According to the Great Compromise, the number of seats in the Congress was supposed to be proportional to the population of the state (Dougherty, 2006, p.103). The Great Compromise was the idea of Roger Sherman who proposed that the Senate representation was to have equal members from each state, but in the case of the Congress, the representation was to be associated with the population. Sherman’s idea was adopted by a majority vote. The Great Compromise became a solution to the otherwise crumbling convention, and it also provided a motivation that led to the solving of other underlying issues (Pope & Treier, 2011, p. 286). Another important challenge that arose was the issue of slaves. Some states were against the free trade while others supported it. It all led to the Three-Fifth Compromise whereby the Congress was barred from prohibiting slave trade. For the purposes of representation, only the free people were considered for representation (Pope & Treier, 2011, p. 289).

The Federalists and the Anti-Federalists

The federalists supported the creation of a strong government as well as the process of ratifying the Constitution in order for the government to be able to manage debts and other issues. On the other hand, the anti-federalists were opposed to the idea of a powerful federal government. They strongly advocated for the creation of a government where the powers would be concentrated in the state and the local government. In addition, the any-federalists believed that a strong central government was a major threat to the independence of the states. Another issue where the federalist and the anti-federalists argued with each other is was the economy. The federalists supported a central banking system for all the states. For example, they advocated for the creation of a central government which would control the economy and other banks. On the other hand, the anti-federalists opposed the idea and argued that states and people had to operate freely (Wood, 2010).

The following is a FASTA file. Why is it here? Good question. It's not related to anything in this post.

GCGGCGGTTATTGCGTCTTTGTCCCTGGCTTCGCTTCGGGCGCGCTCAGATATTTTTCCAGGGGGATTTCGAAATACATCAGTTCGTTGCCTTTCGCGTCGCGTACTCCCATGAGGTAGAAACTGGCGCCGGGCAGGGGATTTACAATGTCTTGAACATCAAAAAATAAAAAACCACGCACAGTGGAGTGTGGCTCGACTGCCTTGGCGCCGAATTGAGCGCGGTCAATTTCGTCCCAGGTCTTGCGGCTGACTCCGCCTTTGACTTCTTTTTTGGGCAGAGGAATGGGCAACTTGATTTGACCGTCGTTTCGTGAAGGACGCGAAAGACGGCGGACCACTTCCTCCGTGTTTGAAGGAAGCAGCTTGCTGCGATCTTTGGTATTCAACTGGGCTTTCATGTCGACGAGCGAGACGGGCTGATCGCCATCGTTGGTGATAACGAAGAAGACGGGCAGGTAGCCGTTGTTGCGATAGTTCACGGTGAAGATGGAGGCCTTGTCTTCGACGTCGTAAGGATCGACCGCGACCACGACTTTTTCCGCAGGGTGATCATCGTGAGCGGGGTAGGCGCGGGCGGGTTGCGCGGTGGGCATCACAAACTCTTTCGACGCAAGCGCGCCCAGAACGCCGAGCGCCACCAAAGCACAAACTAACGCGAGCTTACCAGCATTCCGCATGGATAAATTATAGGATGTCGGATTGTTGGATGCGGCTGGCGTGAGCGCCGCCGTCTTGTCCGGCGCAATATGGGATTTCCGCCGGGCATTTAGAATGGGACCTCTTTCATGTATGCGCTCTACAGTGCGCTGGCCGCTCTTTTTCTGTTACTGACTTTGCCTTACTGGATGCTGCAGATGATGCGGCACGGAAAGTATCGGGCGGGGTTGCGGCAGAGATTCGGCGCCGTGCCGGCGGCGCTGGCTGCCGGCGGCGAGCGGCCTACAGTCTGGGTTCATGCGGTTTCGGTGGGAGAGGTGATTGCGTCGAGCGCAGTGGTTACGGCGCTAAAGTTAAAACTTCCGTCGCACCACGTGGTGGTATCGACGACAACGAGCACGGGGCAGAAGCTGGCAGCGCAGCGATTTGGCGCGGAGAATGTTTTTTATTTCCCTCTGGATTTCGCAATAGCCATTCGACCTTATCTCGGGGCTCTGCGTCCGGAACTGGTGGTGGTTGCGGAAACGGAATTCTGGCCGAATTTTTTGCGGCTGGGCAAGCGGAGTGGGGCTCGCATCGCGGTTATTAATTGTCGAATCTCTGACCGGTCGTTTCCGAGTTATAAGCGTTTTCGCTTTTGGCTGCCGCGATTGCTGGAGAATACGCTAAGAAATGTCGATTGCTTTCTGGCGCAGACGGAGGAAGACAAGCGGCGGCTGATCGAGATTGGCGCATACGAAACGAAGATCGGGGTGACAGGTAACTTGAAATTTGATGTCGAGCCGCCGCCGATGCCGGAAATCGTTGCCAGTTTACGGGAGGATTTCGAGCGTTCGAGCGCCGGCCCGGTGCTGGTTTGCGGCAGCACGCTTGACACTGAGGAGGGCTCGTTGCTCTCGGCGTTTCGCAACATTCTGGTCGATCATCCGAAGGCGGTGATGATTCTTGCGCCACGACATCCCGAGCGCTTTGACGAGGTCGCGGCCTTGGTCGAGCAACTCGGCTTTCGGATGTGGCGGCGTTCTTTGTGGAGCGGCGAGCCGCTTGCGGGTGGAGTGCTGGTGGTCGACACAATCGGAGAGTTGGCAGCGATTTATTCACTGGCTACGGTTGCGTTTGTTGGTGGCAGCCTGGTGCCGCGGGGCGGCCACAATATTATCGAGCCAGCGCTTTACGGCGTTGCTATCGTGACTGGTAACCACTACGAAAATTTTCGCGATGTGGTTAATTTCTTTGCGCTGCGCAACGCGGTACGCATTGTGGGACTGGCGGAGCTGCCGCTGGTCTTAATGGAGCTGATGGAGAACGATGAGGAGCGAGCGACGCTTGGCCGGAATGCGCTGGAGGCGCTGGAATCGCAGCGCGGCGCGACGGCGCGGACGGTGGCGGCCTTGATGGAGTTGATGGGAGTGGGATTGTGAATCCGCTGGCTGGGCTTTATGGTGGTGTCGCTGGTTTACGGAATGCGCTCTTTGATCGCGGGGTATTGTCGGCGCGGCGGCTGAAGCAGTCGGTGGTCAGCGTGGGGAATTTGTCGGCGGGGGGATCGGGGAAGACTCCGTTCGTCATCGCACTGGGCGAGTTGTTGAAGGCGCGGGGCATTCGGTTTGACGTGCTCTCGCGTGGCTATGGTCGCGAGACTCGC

The issue of the Bill of Rights was also a serious problem that elaborates the differences between the two sides. The anti-federalists strongly supported the Bill of Rights and they argued that the document would guarantee the protection of the individuals by the state. On the other hand, the federalists had a contrary point of view and felt that it would result in the significant controversy between the state and people. The Bill of Rights has been successful in maintaining a balance between the states and the national interests. The rights that people have been granted have enabled the states to operate freely without the interference from the national government. In addition, the Bill of Rights has also enabled people to serve the national interests more effectively (Wood, 2010).


The United States of America has had two constitutions since its creation. The Articles of Confederation preceded the creation of the Constitution. The Articles of Confederation was changed due to the rising need of creating a strong government. There were serious disagreements related to the creation of the Constitution, which, however, led to a compromise between the states whose aim was to resolve some serious issues. The Great Compromise helped to set the pace for the formation of the Constitution. The federalists and the anti-federalists opposed each other on different occasions. They differed on the powers of a strong government: the federalists advocated for the creation of a strong central government, and the anti-federalists advocated for a government where the power was to rest on the states and the national government.